I am not sure, if anyone else has ever used the term Amul-ed as Atul Kasbekar did in his lovely tweet of success. Even Big B has commented earlier that ‘My films on Amul Hoarding mean public endorsement’ but the word Amul-ed was not coined then.
It’s the power of concept that leads to treating of an act as a verb. Like Googled in digital representing search, ‘Mankaded’ in Cricket for running out a batsman that is backing up more than what is fair or ‘Bhaskared’ in newspapers, representing Dainik Bhaskar launching a newspaper in your territory and becoming number one with its Orbit Shifting Innovative approach to subscription. A new one ‘Patanjalied’ or ‘RamDevEd’ could be joining this club.
I like this powerful representation of buzz and topicality that it has been showcasing in its hoarding through ages. However, thanks to Atul Kasbekar, now we have a term for it; Amul-ed.
The PR agencies have something to learn from Amul campaigns, and they can consider Amul campaigns as a new tool to depict the buzz, interest and engagement. In fact, the use of Amul hoarding, print rendition across newspapers and digital presence represents another layer of earned media. It naturally gives the event a nationwide coverage, and the same gets amplified in social media with 1.4 million fans of its creative on Facebook.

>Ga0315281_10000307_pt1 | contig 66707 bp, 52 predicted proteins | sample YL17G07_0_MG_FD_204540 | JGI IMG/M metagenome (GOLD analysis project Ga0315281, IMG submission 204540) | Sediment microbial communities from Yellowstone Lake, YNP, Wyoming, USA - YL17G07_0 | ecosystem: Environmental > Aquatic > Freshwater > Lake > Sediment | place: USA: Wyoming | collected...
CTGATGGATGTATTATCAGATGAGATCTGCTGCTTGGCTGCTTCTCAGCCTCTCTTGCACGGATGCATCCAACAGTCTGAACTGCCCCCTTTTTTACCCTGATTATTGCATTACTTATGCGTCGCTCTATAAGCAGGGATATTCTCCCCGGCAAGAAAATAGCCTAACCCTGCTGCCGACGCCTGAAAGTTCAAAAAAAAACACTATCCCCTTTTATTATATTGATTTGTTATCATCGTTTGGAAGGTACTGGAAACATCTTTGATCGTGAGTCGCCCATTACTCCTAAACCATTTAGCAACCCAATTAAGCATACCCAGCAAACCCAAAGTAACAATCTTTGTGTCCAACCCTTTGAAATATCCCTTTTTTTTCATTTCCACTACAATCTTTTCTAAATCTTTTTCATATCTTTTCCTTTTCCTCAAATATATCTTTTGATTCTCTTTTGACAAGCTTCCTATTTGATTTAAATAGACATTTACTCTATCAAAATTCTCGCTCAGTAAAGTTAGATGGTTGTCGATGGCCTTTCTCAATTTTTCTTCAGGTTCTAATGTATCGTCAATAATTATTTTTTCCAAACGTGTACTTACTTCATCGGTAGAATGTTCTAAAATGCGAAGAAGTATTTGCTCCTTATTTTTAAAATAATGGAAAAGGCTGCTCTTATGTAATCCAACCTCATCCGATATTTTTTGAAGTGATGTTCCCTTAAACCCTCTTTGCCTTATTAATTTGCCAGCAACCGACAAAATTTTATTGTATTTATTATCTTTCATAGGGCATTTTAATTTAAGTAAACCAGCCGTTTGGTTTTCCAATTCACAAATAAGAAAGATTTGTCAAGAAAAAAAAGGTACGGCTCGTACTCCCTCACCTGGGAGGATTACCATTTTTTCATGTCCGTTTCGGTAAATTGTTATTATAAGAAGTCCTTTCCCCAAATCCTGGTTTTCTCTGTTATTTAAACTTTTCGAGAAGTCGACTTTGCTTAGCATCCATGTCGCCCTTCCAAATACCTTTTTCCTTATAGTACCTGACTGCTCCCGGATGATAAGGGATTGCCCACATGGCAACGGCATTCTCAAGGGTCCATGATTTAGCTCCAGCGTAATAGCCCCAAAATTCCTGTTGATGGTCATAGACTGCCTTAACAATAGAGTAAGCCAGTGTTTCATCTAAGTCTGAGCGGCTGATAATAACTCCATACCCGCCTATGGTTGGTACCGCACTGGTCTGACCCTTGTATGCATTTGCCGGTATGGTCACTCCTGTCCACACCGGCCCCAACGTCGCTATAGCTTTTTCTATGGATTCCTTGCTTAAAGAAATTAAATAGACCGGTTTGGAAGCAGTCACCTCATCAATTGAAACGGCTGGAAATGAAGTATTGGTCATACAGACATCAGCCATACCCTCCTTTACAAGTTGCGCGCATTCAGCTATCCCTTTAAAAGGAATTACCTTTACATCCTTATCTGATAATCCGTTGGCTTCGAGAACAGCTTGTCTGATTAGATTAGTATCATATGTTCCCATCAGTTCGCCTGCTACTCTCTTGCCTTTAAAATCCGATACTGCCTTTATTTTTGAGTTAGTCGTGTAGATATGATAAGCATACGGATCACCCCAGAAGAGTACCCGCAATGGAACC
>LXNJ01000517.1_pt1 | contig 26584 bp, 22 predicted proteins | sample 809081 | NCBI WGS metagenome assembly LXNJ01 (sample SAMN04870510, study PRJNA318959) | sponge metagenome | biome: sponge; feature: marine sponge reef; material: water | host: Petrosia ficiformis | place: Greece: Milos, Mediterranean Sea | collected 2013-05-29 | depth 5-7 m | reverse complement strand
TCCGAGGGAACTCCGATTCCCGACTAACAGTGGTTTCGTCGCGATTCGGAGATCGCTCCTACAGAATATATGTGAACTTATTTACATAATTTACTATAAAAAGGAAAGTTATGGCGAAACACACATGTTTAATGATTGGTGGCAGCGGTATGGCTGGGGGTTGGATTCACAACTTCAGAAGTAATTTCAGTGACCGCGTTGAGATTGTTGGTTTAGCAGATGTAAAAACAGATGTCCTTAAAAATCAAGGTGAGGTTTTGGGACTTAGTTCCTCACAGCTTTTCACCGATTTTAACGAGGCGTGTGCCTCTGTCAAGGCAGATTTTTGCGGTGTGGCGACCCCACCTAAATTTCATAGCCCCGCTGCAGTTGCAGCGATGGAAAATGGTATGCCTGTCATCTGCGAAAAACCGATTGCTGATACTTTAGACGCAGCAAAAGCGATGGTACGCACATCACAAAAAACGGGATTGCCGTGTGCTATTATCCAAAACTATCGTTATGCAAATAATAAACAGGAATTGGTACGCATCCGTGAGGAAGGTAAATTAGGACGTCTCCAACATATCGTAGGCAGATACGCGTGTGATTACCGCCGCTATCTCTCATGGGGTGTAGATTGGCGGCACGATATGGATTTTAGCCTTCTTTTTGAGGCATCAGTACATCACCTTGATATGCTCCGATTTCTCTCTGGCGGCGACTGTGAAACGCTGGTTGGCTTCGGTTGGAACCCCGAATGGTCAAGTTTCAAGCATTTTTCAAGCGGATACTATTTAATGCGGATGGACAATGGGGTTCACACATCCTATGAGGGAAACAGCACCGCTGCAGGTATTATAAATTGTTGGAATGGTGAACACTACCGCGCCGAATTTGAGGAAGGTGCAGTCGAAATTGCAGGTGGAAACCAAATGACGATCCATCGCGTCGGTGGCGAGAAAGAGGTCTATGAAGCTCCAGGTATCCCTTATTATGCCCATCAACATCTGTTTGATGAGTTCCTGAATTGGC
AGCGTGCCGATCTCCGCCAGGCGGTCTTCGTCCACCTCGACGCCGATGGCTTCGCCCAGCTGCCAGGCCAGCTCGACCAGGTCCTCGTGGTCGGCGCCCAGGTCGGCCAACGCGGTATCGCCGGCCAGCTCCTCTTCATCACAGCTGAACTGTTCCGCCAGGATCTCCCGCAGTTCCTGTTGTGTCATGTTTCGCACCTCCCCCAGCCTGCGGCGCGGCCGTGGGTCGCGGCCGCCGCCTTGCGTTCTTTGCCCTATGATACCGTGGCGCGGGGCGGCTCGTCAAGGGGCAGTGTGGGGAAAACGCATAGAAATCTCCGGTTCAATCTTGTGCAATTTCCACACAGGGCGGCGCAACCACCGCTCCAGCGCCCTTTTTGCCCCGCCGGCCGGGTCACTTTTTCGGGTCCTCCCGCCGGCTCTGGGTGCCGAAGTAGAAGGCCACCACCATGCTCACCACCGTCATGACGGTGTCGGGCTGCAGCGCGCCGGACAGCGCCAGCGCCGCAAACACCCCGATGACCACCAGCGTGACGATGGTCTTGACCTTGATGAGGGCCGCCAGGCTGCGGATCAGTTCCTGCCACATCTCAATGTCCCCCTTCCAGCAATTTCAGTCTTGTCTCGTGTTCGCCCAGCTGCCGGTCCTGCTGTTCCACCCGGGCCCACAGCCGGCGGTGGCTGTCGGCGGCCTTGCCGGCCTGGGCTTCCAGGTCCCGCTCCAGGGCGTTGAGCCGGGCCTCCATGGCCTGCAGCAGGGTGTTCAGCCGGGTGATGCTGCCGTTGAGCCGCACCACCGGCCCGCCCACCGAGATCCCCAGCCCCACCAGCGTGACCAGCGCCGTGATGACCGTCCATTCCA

The problem or rather the advantage is that in a week ONLY one event, topic, thought that is Amul-ed. Maybe the clients will start asking question if the event, idea is powerful enough to be Amul-ed. And surprisingly Rahul da Cunha and team which run one of the most trusted brand-agency creative relationshipwill be the only one to have the answer for it.
The so-loved little girl in her own way is a spokesperson of India. It never fails to make a cheeky and at times satire dripping comment on the topical situation and links it to the utterly butterly brand thought. The spectrum is really wide from Politicians, railways, infrastructure, sports, religion, films, legends and even passing away of celebrities.